Feeling faint, McCarter fell to the ground. An unfortunate killed comrade’s body, just in front of McCarter, served as a bullet barrier. Unable to go to the rear for aid due to the amount of flying lead, McCarter remained on the field after his regiment withdrew and awaited darkness to try to find some help. After Confederate fire slacked, McCarter got up and made his way off the field. Exhausted, he found a safe place and fortunately a company comrade searching for him came by and eventually put him in an ambulance. Taken to a Fredericksburg house converted to a field hospital, McCarter finally received medical attention several hours after arriving. The surgeons, overwhelmed with the sheer volume of patients, could not get to everyone immediately. The doctor cut out the bullet, gave it to McCarter as a souvenir, and dressed the wound. Moved to the fourth floor of the house to make way for more patients, McCarter received no additional medical aid while there except what the soldiers could provide to each other.
Resting as best they could on the straw-strewn floor, McCarter and the other wounded soldiers spent most of December 14 and the following night wondering what would happen next. The evacuation of Fredericksburg began the night of December 15 and continued to the morning of December 16. The walking wounded, including McCarter, crossed the pontoon bridge on the morning of December 15. Hospital tents had been ordered but had not arrived yet when he reached Stafford Heights. Some wounded went by train from Falmouth to Aquia Landing, and then by boat to hospitals in Alexandria and Washington D.C. McCarter saw three wounded men killed by falling under the trains as they started off. Not finding room on the train, he received a place in one of the Stafford hospital tents once they arrived and were erected. No cots comforted the wounded, only some pine boughs on the ground and a blanket. Soon McCarter received hot coffee and some food courtesy of the United States Christian Commission, which improved his spirits somewhat.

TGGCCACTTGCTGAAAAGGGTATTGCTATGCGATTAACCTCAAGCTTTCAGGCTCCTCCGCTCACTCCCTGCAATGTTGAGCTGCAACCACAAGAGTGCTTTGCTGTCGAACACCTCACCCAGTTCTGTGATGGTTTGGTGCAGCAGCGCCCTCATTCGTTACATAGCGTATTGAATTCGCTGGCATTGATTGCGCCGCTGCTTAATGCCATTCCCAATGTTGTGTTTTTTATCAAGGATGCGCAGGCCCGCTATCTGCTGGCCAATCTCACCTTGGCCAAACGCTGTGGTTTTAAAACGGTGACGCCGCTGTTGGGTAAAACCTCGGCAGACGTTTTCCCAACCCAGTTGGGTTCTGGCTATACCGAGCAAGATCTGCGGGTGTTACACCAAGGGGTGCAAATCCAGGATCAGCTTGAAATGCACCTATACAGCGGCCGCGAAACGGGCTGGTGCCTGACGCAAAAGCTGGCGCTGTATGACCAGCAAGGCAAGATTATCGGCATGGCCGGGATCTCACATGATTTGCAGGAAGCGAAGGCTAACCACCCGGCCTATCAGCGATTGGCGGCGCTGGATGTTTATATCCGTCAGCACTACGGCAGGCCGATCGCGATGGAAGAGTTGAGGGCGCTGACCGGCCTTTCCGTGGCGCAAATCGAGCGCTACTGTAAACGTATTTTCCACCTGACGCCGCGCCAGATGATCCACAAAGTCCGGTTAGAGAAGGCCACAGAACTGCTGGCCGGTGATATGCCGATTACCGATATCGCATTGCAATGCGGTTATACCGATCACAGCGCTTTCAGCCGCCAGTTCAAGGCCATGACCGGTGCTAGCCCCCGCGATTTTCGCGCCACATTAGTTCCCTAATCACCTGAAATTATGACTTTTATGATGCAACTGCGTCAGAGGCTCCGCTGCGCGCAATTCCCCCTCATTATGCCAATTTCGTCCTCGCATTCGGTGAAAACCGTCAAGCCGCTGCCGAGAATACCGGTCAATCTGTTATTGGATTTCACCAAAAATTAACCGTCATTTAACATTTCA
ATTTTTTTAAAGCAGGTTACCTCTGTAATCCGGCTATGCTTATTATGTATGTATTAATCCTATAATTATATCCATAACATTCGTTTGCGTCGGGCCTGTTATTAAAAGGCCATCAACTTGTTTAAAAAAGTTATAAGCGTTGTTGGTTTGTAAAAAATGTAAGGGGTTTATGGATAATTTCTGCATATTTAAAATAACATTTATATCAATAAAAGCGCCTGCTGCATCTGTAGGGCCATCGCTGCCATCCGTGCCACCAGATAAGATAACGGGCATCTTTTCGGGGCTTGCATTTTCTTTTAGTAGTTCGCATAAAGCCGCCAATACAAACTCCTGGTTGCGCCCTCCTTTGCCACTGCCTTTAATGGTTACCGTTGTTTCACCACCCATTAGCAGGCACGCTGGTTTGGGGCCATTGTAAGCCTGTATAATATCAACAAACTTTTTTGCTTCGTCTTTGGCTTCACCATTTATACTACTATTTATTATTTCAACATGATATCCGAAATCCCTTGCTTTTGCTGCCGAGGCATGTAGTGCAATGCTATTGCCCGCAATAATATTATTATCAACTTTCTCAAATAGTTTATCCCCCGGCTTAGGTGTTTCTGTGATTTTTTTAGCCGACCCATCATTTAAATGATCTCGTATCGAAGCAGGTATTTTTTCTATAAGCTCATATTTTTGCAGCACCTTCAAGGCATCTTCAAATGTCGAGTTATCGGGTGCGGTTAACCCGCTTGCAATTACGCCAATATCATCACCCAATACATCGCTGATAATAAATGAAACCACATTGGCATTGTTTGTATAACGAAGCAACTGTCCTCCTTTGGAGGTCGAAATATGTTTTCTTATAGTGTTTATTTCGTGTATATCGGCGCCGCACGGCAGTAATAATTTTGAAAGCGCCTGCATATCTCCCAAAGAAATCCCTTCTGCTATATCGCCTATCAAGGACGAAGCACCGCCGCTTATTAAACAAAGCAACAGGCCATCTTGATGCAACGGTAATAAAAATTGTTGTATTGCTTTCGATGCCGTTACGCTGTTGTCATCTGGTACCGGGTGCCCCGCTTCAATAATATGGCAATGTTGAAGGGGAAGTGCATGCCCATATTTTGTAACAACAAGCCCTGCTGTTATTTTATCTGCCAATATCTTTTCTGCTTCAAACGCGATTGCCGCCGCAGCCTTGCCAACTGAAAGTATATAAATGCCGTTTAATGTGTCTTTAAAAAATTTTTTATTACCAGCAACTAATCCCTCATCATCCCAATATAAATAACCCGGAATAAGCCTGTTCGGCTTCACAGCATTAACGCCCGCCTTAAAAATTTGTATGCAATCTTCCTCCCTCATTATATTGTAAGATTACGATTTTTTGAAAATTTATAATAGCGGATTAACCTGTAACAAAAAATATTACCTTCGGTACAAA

At one point a surgeon inspecting McCarter’s wound advised amputation, but he refused the suggestion. McCarter claimed he “found that so numerous had been the amputations that the bloody limbs were piled up in heaps four or five feet high.” Trying again to get on the train, he failed. Another train happened by about an hour and a half later, which McCarter finally boarded. On the morning of December 17, McCarter reached Eckington Army Hospital in Washington D.C. Recovering there, he received a medical discharge in May 1863.
The Battle of Chancellorsville
Chancellorsville Field Hospital, May 2, 1863. Courtesy of the Library of Congress.
Thomas Fanning Wood served as the assistant surgeon for the 3rd North Carolina Infantry. As a regiment in Gen. Raleigh Colston’s Brigade, they participated in Gen. Thomas J. “Stonewall” Jackson’s famous flank attack on May 2, 1863, at Chancellorsville.
Wood remembered that, “My duties as Assistant Surgeon were to go along with the Regiment on the field, dress the wounds of the men as they fell out and came to the rear. Only those cases needing immediate attention ever applied, but in stopping to dress the wounds we got pretty well to the rear, and were not subjected to the hottest firing.” Wood’s “ambulance man carried a canteen of whiskey and one of water. We had sponges, bandages, ligatures [torniquets], and necessary medicines—usually morphine and opium.” Wood recalled that with surgical instruments being hard to come by, he did not have a case at hand at the time.